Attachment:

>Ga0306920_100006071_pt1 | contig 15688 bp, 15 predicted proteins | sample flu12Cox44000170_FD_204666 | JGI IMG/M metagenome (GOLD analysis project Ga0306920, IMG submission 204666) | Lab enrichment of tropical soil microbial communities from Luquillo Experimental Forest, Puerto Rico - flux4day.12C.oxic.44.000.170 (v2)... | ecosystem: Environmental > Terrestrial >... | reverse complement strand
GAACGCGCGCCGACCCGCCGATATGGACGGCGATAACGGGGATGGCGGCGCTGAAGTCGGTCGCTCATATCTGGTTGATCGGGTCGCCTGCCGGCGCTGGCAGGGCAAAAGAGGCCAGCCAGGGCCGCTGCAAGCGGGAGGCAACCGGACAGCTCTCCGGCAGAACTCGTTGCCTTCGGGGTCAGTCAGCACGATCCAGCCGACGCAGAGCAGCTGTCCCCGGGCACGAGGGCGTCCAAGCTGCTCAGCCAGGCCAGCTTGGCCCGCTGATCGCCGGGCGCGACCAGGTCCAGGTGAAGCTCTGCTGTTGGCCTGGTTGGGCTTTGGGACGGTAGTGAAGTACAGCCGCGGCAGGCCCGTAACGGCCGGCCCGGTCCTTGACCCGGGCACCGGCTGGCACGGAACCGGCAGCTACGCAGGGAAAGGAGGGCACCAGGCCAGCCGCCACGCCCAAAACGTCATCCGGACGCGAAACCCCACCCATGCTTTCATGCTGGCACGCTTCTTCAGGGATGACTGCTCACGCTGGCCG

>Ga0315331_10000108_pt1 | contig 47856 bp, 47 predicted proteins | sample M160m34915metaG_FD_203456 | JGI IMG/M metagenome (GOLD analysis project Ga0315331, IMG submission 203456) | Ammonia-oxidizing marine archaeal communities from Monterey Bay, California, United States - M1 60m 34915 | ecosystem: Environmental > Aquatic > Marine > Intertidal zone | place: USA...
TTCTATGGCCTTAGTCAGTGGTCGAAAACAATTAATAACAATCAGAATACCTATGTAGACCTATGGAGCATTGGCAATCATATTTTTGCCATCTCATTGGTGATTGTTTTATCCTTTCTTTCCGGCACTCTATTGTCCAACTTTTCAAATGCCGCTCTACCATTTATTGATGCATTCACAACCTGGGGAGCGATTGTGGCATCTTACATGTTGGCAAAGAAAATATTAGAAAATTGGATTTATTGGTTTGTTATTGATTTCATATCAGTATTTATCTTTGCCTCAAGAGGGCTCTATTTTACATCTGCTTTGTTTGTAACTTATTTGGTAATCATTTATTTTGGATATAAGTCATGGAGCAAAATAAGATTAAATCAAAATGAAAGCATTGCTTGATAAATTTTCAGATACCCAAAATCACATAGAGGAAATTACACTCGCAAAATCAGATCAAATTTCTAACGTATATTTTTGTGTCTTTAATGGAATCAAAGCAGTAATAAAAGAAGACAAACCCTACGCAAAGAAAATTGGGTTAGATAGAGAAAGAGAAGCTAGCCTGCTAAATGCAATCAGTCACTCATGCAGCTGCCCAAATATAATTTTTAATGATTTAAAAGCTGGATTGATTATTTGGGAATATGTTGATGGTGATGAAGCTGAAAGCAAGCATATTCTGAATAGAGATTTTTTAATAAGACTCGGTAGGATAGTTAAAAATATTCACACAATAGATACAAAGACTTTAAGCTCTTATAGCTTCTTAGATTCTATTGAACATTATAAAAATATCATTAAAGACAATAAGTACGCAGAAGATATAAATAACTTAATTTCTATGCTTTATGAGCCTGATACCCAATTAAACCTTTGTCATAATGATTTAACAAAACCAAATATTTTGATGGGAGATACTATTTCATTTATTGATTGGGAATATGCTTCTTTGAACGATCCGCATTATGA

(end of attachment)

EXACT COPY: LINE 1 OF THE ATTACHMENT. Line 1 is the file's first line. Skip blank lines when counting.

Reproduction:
>Ga0306920_100006071_pt1 | contig 15688 bp, 15 predicted proteins | sample flu12Cox44000170_FD_204666 | JGI IMG/M metagenome (GOLD analysis project Ga0306920, IMG submission 204666) | Lab enrichment of tropical soil microbial communities from Luquillo Experimental Forest, Puerto Rico - flux4day.12C.oxic.44.000.170 (v2)... | ecosystem: Environmental > Terrestrial >... | reverse complement strand